Chang Hao-jan (張皓然) is very, very good at what he does.
Sometimes, perhaps, too good.
Honing his photography and visual skills since his father gave him his first single-lens reflex camera when he was a second-grader, Chang earned a graduate degree from National Taiwan University of Arts ( 國立臺灣藝術大學) and has developed into one of the nation’s leading visual effect artists.
Photo courtesy of National Theater Concert Hall
In recent years, he has become the go-to guy for Cloud Gate Dance Theatre (雲門舞集) founder and artistic director Lin Hwai-min (林懷民) and others.
That is probably why the visual imagery for Leipzig Ballet artistic director and choreographer Mario Schroder’s Wild Butterflies (狂放的野蝶), performed by the Century Contemporary Dance Company (CCDC, 世紀當代舞團) at the National Theater in Taipei last weekend, reminded me of Lin’s stunning 2013 production, Rice (稻禾).
The problem is, in both Rice and Wild Butterflies, Chang’s work is so beautiful, so mesmerizing, that it is too easy to forget to look at what the dancers are doing — and the choreography, after all, is the raison d’etre for a dance production.
That being said, Wild Butterflies was terrific — the icing on the cake of a wonderful evening of dance. The National Theater Concert Hall’s annual Taiwan International Festival of Arts has a mixed record when it comes to cross-cultural productions, but when they work, they are great and the combination of CCDC founder Yao Shu-fen’s (姚淑芬) troupe and the Leipzig Ballet was an inspired one.
Yao and Schroder appear simpatico and he was able to draw new depths from her dancers.
Schroder said he was inspired by the bustle of Taipei and the fragility of butterflies, who can represent both immortality and — through their metamorphosis — rebirth, ideas that Chang captured with his work.
Wild Butterflies begins with the dancers clustered in dim light in the center of the stage, with several light battens suspended just a few meters above their heads. A blurry background that could be flowing water is gradually revealed to be the lights of moving traffic, as the light battens rise and Taipei buildings come into sharper view with the start of day. The day proceeds, there is a beautiful sunset, a close-up of a woman’s eyelashes dissolves into a field of flowers as the woman opens her eyes — and then a reverse scroll through the images until the city fades out and the lights of moving vehicles become a flickering pool of light.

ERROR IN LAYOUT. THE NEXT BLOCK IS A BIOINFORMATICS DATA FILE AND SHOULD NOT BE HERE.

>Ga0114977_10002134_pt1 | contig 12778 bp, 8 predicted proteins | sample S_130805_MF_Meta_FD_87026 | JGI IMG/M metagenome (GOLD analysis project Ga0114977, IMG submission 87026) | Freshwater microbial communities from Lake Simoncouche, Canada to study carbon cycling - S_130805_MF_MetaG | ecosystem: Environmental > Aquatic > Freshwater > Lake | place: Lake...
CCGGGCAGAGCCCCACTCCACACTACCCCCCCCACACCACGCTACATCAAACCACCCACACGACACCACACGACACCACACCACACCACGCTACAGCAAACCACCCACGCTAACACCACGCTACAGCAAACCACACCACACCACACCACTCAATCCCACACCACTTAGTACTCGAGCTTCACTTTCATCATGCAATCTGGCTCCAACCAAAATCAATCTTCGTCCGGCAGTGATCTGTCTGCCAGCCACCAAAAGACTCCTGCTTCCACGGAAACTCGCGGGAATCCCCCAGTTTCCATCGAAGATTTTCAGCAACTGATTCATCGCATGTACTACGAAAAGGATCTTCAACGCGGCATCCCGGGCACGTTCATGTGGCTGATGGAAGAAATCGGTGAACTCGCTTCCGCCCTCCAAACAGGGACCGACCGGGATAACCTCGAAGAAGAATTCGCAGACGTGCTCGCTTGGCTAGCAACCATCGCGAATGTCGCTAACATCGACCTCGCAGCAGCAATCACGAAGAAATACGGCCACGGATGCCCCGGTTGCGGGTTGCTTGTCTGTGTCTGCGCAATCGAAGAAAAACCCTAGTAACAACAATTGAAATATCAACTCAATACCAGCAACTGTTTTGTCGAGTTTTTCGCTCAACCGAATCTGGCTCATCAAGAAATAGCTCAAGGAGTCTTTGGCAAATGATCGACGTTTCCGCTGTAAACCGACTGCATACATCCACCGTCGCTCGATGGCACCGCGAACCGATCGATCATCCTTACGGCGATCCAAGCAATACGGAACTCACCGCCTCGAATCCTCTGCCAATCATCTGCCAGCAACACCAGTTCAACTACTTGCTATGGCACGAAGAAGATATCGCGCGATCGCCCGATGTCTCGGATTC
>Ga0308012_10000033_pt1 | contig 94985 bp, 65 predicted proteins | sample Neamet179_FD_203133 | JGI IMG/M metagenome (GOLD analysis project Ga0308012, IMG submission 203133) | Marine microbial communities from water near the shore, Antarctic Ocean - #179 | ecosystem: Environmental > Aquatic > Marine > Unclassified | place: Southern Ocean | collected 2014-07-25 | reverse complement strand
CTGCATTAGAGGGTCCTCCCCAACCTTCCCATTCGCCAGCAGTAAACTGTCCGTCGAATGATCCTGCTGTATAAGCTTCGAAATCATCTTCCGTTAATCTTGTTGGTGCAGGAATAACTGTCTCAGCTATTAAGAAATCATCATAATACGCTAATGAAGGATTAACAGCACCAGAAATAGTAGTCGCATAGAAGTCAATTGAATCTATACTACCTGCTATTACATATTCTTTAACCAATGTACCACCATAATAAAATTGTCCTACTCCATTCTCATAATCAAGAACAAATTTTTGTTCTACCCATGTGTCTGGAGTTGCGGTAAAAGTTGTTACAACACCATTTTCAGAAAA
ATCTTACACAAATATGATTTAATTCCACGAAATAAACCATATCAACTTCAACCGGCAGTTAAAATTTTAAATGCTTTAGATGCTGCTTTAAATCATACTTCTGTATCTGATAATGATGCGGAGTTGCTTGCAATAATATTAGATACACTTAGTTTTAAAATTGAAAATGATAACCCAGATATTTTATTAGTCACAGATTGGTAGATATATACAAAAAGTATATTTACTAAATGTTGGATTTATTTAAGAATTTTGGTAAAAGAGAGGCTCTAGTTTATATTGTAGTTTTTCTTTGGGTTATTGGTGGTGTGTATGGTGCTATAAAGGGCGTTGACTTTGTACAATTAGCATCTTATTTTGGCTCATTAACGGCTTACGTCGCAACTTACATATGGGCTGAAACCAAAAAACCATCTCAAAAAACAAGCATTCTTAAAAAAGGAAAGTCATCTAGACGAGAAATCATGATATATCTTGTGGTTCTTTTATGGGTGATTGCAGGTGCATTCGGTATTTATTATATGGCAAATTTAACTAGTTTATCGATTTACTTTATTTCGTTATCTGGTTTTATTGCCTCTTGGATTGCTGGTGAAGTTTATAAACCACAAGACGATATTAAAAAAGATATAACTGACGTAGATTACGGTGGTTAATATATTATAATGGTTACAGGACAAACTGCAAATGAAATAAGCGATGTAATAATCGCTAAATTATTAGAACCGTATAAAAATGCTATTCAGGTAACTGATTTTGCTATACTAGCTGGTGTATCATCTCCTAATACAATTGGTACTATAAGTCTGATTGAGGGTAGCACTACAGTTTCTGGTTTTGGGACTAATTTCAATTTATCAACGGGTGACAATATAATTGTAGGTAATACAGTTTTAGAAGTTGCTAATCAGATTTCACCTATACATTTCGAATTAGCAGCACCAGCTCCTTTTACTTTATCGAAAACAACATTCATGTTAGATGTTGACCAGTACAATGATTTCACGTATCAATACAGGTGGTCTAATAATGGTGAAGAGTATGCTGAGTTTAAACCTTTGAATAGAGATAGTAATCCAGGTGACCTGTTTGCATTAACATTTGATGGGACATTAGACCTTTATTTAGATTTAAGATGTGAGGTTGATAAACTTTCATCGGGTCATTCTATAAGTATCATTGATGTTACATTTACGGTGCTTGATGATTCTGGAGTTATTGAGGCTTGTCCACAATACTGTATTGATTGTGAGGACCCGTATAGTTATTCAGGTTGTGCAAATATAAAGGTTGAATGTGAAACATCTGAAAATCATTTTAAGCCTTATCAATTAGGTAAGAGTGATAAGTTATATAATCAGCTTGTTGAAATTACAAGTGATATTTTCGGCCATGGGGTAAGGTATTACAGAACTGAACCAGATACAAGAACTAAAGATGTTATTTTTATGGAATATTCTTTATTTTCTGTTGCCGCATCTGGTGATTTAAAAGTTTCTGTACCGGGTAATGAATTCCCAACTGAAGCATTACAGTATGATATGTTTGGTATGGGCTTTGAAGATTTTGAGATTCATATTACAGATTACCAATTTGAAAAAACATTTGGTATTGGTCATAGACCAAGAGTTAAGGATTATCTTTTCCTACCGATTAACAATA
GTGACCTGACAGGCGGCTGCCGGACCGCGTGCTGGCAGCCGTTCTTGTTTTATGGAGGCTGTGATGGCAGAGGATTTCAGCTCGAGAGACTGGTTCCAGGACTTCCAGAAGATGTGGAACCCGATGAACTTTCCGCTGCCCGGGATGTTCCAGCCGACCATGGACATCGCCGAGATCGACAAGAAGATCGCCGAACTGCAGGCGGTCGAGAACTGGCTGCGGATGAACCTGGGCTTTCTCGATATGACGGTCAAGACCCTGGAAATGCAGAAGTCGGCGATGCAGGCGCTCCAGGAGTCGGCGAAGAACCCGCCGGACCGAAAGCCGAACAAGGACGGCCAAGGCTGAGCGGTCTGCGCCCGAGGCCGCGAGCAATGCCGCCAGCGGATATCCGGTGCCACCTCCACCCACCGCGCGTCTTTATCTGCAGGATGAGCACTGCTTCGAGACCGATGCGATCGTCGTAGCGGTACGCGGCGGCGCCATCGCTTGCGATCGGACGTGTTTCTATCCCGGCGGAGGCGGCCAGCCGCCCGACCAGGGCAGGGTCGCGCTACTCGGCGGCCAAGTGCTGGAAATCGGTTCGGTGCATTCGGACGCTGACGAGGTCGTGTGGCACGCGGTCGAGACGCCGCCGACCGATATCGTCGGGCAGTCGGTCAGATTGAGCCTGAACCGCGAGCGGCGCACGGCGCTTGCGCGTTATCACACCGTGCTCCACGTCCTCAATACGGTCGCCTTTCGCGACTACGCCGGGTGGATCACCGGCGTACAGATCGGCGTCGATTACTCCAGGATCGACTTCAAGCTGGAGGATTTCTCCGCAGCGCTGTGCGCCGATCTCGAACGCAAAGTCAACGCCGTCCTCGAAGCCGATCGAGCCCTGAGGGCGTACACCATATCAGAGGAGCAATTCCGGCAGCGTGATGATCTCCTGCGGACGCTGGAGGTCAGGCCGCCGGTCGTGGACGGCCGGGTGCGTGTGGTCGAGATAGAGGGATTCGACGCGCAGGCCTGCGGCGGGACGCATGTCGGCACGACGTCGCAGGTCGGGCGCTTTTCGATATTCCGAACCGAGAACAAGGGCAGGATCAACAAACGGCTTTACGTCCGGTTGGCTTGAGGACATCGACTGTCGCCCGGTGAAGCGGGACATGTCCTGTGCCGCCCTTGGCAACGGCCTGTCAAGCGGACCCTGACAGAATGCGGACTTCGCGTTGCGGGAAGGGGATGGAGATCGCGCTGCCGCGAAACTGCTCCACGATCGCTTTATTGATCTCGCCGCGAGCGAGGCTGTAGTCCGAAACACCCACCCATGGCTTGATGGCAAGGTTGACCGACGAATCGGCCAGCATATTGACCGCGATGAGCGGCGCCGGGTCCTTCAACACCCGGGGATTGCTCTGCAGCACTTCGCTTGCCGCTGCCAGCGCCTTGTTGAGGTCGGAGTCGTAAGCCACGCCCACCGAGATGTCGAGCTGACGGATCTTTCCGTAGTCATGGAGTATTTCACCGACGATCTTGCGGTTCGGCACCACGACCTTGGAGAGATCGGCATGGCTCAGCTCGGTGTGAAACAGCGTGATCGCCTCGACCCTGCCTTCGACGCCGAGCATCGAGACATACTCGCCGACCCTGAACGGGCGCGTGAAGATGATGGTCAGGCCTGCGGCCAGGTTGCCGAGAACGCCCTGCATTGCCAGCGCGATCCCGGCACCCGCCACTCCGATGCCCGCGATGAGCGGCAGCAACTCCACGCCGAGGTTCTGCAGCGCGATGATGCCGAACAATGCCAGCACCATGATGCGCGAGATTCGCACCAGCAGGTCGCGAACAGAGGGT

The piece ends as it began: a cluster of dancers, the lowered battens and dimly flickering images on the back screen.
Schroder described butterflies’ movements as a combination of rapid beats and smooth sails, something he sought to evoke with bursts of movements and still tableaus, with lots of fluttering hands and floating arms. The dancing is a mix of solos, group movements and a few partnerings, evocative of butterflies flittering from flower to flower, place to place.
Friday night’s premiere of Wild Butterflies was short one of the 10 listed dancers, who reportedly suffered an injury during rehearsals earlier in the day. However, there did not appear to be an obvious hole in the choreography and the other dancers were in terrific form.